Clipper Inn Chef Michael Simpson makes an empanada, a South American staple he discovered while traveling with his son in Argentina. Photo by Justin Sorensen/ NNY Business
I have been active in the culinary industry since the early ’70s. Most of my career has been devoted to operating The Clipper Inn in Clayton, a community on the St. Lawrence with a proud river heritage. The restaurant has always been a seasonal business, which leaves time for other interests in the off season.
In some of my earlier years, an attraction to warm winters in south Florida drove me to Key West, Boynton Beach, Lake Worth and West Palm Beach. Each trip involved working in restaurants to learn from successful restaurant operators. Interspersed with trips to south Florida were shorter trips to Europe to experience the culinary scene in other parts of the world and to see the sights, so to speak.
The responsibilities of a family soon made leaving for the winter an out-of-sight vision for quite a few years. With children now full grown and nearly out of high school, life became a little less demanding. Now, interspersed with small winter construction projects at The Clipper are spring trips to faraway places. My son, Griffin, and I have taken trips to Italy, Greece, Turkey, Spain and, most recently, to South America where we visited Chile and Argentina.
Griffin is interested in pursuing a career in international studies so our trips are a great way to expose him to the world. Our trips center on food and culture. You will see inspirations from our excursions interspersed on the nightly special sheet at The Clipper. Our trip to Italy inspired the addition of a house-made ravioli appetizer on the special sheet almost nightly — we rotate seven different varieties. The same trip can be credited for the seafood in vodka sauce, a special that appears from time to time.
A trip to Spain has produced several appetizer ideas, including a calamari and caramelized onion crostini. Translating regional food differences is one problem with trying to bring a recipe from one continent to another. A favorite appitizer in Spain was a tiny green pepper, like a pablano but smaller and quickly fried with no breading, and then salted and dumped onto a plate. It goes well with a glass of local beer. No peppers like those can be found in Northern New York, but at least we know where to find them. The differences in cuisine from region to region make traveling fun.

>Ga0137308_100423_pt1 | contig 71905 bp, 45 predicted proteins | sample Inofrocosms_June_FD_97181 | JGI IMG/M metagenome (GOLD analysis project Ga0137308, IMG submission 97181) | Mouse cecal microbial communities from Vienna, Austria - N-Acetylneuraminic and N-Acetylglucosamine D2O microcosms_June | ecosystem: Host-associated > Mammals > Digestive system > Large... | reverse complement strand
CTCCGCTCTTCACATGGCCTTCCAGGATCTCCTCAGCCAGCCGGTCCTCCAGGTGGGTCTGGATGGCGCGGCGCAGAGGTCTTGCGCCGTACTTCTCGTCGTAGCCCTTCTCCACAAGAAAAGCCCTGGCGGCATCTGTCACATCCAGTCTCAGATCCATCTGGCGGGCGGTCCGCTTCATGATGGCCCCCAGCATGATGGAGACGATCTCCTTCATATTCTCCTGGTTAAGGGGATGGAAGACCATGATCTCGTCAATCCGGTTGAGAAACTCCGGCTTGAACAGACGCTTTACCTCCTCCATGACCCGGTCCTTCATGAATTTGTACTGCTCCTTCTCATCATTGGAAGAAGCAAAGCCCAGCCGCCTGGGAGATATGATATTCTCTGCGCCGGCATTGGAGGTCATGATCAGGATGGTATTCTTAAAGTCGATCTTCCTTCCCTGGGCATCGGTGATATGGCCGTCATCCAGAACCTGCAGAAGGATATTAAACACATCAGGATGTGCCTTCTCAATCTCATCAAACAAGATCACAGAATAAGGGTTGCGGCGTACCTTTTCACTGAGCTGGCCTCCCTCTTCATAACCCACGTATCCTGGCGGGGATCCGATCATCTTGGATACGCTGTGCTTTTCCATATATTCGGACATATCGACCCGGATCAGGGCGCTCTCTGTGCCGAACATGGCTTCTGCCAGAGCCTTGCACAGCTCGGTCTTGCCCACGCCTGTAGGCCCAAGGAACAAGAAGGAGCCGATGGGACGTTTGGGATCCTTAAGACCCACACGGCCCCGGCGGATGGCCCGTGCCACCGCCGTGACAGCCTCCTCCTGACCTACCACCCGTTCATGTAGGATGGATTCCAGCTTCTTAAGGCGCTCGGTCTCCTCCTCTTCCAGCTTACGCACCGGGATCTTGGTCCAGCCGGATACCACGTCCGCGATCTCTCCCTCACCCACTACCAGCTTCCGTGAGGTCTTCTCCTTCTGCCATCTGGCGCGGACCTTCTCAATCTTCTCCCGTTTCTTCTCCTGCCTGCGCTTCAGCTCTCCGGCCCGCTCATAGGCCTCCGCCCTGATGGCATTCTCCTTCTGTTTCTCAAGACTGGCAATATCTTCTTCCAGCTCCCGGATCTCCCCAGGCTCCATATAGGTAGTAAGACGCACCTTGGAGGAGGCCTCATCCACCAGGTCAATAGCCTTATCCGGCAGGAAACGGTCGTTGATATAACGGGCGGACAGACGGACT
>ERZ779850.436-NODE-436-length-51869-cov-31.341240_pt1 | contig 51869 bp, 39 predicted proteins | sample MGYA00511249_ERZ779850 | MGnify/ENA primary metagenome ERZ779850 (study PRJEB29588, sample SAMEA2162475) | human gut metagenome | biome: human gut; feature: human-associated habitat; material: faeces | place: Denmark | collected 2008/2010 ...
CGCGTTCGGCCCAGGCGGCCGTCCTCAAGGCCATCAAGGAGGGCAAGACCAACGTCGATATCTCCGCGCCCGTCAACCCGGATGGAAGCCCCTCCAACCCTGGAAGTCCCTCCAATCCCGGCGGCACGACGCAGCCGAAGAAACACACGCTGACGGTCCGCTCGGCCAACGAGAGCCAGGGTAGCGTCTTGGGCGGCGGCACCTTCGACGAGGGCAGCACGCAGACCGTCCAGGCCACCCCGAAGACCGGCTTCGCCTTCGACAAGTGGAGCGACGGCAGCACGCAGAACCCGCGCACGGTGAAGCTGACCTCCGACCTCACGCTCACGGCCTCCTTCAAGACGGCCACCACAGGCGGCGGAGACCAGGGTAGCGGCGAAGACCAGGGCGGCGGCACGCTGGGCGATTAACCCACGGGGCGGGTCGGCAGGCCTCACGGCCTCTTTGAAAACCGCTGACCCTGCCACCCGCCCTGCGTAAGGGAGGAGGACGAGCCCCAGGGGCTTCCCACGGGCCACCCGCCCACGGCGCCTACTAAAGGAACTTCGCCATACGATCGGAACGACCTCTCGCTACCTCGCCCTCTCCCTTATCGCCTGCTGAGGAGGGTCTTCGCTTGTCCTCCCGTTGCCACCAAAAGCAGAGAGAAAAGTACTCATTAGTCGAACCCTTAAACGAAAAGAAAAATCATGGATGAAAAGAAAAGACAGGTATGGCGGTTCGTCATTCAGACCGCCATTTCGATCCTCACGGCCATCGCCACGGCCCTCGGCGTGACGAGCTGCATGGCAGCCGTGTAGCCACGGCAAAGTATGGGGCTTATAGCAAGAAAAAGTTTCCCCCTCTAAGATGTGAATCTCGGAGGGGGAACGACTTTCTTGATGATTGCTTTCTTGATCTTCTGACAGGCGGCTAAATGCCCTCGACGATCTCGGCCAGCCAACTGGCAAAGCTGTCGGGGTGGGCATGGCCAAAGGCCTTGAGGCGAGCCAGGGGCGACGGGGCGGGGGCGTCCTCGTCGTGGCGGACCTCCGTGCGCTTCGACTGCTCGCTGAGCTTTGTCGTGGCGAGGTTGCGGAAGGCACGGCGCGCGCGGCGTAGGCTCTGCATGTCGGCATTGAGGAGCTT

On our most recent trip to South America, the Spanish influences were natural. The surprising cultural influence in Argentina was the amount of Italian immigration in the late 19th century. Today, it’s like being in Italy sometimes. Many vineyards planted in the late 1800s have olive trees, a practice common in Italy in the same time period. Many Argentinian wineries produce olive oil as well as wine. Argentina also produces high-quality, parmesan-style cheese. A high percentage of Argentinians descend from Italian immigrants.
Our South America trip was all about discovering the food and wine; almost no visiting churches, museums or archaeological sites. Hey, we only had so much time.
In South America you can only visit about three wineries a day. First, you must make reservations at almost all of them, especially if you want a tour in English. When you get to the winery, you don’t immediately taste the wine, you tour the winery first. Sometimes the tour takes you into the vineyard, which occasionally involves riding in a horse-drawn wagon. Sometimes you just walk, taste grapes on the vine and talk about the differences in tastes, while learning the vineyard’s history. Almost all wineries also give an inside tour, which involves seeing the different stages of wine production, and learning why their winery techniques are superior to others. Finally, it’s time to taste the wine. By now, you can appreciate the work that’s gone into the wine production. For your second winery tour of the day, you will need to pick a winery with a good restaurant, preferably one with a food and wine pairing menu. Good luck getting to the third winery of the day by the time you are done with this.
El Azul, our favorite winery in Argentina, had a food and wine pairing luncheon. The second course was an Empanada.
We have reproduced a version of that empanada at The Clipper. I would like to share that recipe with you. This brings back some of our fondest memories of our trip to South America. If you decide to try this recipe, you will find that the dough is very forgiving. The combination of the slightly spicy filling and the clean, herbaceous salsa verde is a wonderful match. You can always call The Clipper and see if they are on special on a given night.
[For the recipe and instructions for making this South American staple, please subscribe or purchase a copy of NNY Living at your local supermarket.]
Chef Michael Simpson owns and operates The Clipper Inn in Clayton. He has spent nearly 40 years involved in the culinary industry. Contact him at firstname.lastname@example.org. To learn more, visit www.clipperinn.com, or call 686-3842.